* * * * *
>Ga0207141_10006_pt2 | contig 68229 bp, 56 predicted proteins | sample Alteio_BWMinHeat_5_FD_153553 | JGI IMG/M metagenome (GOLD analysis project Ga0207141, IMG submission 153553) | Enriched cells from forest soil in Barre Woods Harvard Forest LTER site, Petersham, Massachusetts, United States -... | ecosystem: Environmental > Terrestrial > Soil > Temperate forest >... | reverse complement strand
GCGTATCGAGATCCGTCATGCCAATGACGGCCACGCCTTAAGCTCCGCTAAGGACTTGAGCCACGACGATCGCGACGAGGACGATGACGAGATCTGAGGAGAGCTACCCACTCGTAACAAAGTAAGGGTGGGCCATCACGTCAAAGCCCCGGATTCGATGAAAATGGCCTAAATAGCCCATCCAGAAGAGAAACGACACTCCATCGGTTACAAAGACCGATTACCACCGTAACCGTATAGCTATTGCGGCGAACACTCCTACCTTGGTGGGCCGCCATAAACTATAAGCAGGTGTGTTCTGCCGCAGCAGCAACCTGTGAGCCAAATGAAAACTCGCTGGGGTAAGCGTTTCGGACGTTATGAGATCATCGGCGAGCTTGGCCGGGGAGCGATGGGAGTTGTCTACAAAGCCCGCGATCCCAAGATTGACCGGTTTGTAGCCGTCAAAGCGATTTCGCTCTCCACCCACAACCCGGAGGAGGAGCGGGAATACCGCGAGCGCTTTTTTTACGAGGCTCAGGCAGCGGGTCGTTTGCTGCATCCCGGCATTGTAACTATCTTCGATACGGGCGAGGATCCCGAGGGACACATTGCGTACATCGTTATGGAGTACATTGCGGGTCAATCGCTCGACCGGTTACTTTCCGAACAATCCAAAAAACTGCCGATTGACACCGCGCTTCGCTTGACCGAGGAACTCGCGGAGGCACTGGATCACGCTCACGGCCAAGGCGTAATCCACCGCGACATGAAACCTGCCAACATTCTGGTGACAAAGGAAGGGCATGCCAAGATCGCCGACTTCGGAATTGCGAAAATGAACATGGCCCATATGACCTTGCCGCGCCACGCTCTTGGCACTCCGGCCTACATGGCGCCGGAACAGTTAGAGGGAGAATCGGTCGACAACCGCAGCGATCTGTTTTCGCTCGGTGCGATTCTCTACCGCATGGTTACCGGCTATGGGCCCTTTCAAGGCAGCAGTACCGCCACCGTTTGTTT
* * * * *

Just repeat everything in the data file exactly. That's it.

>Ga0207141_10006_pt2 | contig 68229 bp, 56 predicted proteins | sample Alteio_BWMinHeat_5_FD_153553 | JGI IMG/M metagenome (GOLD analysis project Ga0207141, IMG submission 153553) | Enriched cells from forest soil in Barre Woods Harvard Forest LTER site, Petersham, Massachusetts, United States -... | ecosystem: Environmental > Terrestrial > Soil > Temperate forest >... | reverse complement strand
GCGTATCGAGATCCGTCATGCCAATGACGGCCACGCCTTAAGCTCCGCTAAGGACTTGAGCCACGACGATCGCGACGAGGACGATGACGAGATCTGAGGAGAGCTACCCACTCGTAACAAAGTAAGGGTGGGCCATCACGTCAAAGCCCCGGATTCGATGAAAATGGCCTAAATAGCCCATCCAGAAGAGAAACGACACTCCATCGGTTACAAAGACCGATTACCACCGTAACCGTATAGCTATTGCGGCGAACACTCCTACCTTGGTGGGCCGCCATAAACTATAAGCAGGTGTGTTCTGCCGCAGCAGCAACCTGTGAGCCAAATGAAAACTCGCTGGGGTAAGCGTTTCGGACGTTATGAGATCATCGGCGAGCTTGGCCGGGGAGCGATGGGAGTTGTCTACAAAGCCCGCGATCCCAAGATTGACCGGTTTGTAGCCGTCAAAGCGATTTCGCTCTCCACCCACAACCCGGAGGAGGAGCGGGAATACCGCGAGCGCTTTTTTTACGAGGCTCAGGCAGCGGGTCGTTTGCTGCATCCCGGCATTGTAACTATCTTCGATACGGGCGAGGATCCCGAGGGACACATTGCGTACATCGTTATGGAGTACATTGCGGGTCAATCGCTCGACCGGTTACTTTCCGAACAATCCAAAAAACTGCCGATTGACACCGCGCTTCGCTTGACCGAGGAACTCGCGGAGGCACTGGATCACGCTCACGGCCAAGGCGTAATCCACCGCGACATGAAACCTGCCAACATTCTGGTGACAAAGGAAGGGCATGCCAAGATCGCCGACTTCGGAATTGCGAAAATGAACATGGCCCATATGACCTTGCCGCGCCACGCTCTTGGCACTCCGGCCTACATGGCGCCGGAACAGTTAGAGGGAGAATCGGTCGACAACCGCAGCGATCTGTTTTCGCTCGGTGCGATTCTCTACCGCATGGTTACCGGCTATGGGCCCTTTCAAGGCAGCAGTACCGCCACCGTTTGTTT